Today in Lab History: First Photograph of Earth’s Curvature


On Dec. 30, 1930, the first photograph that captured the curvature of the Earth was displayed at a joint session of the American Association for the Advancement of Science. The photo was taken by Capt. Albert Stevens of the U.S. Army Air Corps, which later became the U.S. Air Force. Stevens used panchromatic photographic film to record an image of an area larger than some states.

The photo captured the distant horizon over 300 miles ahead as bent slightly downward toward one end. Taking photos from the sky was difficult and, to cut through haze, Stevens employed infrared-sensitive film for long-distance aerial shots where subjects were visually obscured.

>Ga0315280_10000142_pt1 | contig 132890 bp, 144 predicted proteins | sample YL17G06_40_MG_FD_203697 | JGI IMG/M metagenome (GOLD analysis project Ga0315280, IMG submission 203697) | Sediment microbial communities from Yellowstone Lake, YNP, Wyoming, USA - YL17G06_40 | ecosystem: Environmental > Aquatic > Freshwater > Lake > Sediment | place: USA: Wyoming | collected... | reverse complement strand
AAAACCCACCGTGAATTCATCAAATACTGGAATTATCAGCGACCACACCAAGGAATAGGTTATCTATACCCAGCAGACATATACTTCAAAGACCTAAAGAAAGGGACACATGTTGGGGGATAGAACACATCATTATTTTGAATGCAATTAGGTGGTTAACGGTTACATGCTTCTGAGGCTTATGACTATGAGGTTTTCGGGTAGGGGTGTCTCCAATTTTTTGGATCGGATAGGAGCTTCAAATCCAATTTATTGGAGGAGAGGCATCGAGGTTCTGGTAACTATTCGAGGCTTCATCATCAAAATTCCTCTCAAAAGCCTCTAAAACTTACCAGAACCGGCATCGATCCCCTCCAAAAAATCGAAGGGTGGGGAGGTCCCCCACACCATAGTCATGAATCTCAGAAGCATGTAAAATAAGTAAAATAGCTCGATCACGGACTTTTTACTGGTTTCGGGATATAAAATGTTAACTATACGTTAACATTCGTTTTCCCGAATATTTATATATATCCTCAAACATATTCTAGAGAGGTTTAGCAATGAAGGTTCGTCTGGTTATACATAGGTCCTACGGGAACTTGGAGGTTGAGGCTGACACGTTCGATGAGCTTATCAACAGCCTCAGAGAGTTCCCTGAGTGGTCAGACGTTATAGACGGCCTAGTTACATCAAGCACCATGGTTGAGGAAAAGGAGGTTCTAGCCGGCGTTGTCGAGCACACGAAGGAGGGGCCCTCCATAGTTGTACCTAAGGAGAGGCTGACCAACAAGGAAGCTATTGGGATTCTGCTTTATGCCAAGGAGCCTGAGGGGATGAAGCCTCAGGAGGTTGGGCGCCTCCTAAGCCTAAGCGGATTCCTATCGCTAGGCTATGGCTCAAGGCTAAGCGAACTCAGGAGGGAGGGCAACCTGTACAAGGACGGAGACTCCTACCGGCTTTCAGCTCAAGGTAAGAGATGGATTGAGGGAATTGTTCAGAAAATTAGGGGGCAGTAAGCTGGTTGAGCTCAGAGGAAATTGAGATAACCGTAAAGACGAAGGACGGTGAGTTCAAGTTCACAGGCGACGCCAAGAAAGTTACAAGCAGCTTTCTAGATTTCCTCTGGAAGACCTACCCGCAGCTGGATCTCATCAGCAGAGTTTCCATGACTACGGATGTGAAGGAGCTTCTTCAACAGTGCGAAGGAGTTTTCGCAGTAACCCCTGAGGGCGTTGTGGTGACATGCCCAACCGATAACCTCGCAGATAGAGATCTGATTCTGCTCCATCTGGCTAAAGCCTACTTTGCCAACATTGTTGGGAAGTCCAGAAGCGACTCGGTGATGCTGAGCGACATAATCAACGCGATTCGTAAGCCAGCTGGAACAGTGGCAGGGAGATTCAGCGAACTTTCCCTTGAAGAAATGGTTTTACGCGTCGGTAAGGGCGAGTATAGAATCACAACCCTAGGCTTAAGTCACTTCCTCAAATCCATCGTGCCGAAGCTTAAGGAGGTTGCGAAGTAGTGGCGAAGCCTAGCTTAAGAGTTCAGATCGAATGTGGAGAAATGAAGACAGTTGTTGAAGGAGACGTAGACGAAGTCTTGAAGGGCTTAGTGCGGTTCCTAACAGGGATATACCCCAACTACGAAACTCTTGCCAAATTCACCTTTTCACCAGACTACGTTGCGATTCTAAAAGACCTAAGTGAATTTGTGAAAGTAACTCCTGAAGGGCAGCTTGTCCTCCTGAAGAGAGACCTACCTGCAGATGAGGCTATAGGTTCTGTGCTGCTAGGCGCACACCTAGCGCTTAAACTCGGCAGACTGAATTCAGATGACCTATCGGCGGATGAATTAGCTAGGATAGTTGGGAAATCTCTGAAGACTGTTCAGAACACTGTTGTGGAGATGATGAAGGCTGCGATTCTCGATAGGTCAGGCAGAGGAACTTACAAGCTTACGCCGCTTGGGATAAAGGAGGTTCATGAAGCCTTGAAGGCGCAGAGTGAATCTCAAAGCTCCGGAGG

In 1932, Stevens took the first photographs of the Moon’s shadow on the Earth during a solar eclipse. In 1934, Stevens and army officers Maj. William Kepner and Capt. Orvil Anderson boarded a specially built balloon to attempt to break the altitude record however the balloon burst but all three men managed to parachute to safety.

Fonte: Laboratory Equipment